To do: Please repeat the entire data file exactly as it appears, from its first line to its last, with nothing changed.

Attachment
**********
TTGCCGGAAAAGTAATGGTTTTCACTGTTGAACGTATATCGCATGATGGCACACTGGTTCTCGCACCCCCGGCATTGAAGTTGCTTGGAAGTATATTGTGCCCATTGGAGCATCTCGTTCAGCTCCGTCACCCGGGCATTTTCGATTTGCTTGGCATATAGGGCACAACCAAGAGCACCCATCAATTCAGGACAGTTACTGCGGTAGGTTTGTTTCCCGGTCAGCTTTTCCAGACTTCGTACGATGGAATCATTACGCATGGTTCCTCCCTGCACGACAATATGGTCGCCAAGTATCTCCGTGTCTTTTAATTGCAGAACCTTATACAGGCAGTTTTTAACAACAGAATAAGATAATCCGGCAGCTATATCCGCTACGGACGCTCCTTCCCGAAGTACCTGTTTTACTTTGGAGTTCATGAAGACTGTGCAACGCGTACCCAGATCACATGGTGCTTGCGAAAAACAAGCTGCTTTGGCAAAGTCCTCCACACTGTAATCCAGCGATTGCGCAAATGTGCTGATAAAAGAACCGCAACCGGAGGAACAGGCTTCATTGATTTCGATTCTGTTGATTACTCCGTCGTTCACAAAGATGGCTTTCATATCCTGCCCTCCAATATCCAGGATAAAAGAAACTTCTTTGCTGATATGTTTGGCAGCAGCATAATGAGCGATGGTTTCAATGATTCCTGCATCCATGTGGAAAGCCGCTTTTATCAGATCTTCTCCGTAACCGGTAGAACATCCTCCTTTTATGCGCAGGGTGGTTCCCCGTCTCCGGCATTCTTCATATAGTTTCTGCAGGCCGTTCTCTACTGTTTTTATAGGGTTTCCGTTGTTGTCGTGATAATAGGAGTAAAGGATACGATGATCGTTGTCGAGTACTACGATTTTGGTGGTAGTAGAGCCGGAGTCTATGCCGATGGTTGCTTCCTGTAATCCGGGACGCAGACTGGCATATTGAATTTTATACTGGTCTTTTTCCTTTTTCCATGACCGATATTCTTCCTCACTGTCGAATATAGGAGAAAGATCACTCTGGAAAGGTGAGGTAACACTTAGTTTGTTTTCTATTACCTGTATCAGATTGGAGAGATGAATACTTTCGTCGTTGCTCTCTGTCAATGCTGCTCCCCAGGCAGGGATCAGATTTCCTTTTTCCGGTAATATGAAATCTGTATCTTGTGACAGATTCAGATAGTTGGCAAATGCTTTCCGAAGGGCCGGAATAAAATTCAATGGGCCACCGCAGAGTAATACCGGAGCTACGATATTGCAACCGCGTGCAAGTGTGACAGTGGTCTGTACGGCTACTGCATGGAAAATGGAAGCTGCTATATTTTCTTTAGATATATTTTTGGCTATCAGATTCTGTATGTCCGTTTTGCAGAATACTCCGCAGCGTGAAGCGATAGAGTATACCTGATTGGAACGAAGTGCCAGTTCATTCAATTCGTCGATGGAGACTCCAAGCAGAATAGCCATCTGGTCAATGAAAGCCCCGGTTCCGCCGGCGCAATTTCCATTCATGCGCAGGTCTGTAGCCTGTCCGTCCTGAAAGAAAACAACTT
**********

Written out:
TTGCCGGAAAAGTAATGGTTTTCACTGTTGAACGTATATCGCATGATGGCACACTGGTTCTCGCACCCCCGGCATTGAAGTTGCTTGGAAGTATATTGTGCCCATTGGAGCATCTCGTTCAGCTCCGTCACCCGGGCATTTTCGATTTGCTTGGCATATAGGGCACAACCAAGAGCACCCATCAATTCAGGACAGTTACTGCGGTAGGTTTGTTTCCCGGTCAGCTTTTCCAGACTTCGTACGATGGAATCATTACGCATGGTTCCTCCCTGCACGACAATATGGTCGCCAAGTATCTCCGTGTCTTTTAATTGCAGAACCTTATACAGGCAGTTTTTAACAACAGAATAAGATAATCCGGCAGCTATATCCGCTACGGACGCTCCTTCCCGAAGTACCTGTTTTACTTTGGAGTTCATGAAGACTGTGCAACGCGTACCCAGATCACATGGTGCTTGCGAAAAACAAGCTGCTTTGGCAAAGTCCTCCACACTGTAATCCAGCGATTGCGCAAATGTGCTGATAAAAGAACCGCAACCGGAGGAACAGGCTTCATTGATTTCGATTCTGTTGATTACTCCGTCGTTCACAAAGATGGCTTTCATATCCTGCCCTCCAATATCCAGGATAAAAGAAACTTCTTTGCTGATATGTTTGGCAGCAGCATAATGAGCGATGGTTTCAATGATTCCTGCATCCATGTGGAAAGCCGCTTTTATCAGATCTTCTCCGTAACCGGTAGAACATCCTCCTTTTATGCGCAGGGTGGTTCCCCGTCTCCGGCATTCTTCATATAGTTTCTGCAGGCCGTTCTCTACTGTTTTTATAGGGTTTCCGTTGTTGTCGTGATAATAGGAGTAAAGGATACGATGATCGTTGTCGAGTACTACGATTTTGGTGGTAGTAGAGCCGGAGTCTATGCCGATGGTTGCTTCCTGTAATCCGGGACGCAGACTGGCATATTGAATTTTATACTGGTCTTTTTCCTTTTTCCATGACCGATATTCTTCCTCACTGTCGAATATAGGAGAAAGATCACTCTGGAAAGGTGAGGTAACACTTAGTTTGTTTTCTATTACCTGTATCAGATTGGAGAGATGAATACTTTCGTCGTTGCTCTCTGTCAATGCTGCTCCCCAGGCAGGGATCAGATTTCCTTTTTCCGGTAATATGAAATCTGTATCTTGTGACAGATTCAGATAGTTGGCAAATGCTTTCCGAAGGGCCGGAATAAAATTCAATGGGCCACCGCAGAGTAATACCGGAGCTACGATATTGCAACCGCGTGCAAGTGTGACAGTGGTCTGTACGGCTACTGCATGGAAAATGGAAGCTGCTATATTTTCTTTAGATATATTTTTGGCTATCAGATTCTGTATGTCCGTTTTGCAGAATACTCCGCAGCGTGAAGCGATAGAGTATACCTGATTGGAACGAAGTGCCAGTTCATTCAATTCGTCGATGGAGACTCCAAGCAGAATAGCCATCTGGTCAATGAAAGCCCCGGTTCCGCCGGCGCAATTTCCATTCATGCGCAGGTCTGTAGCCTGTCCGTCCTGAAAGAAAACAACTT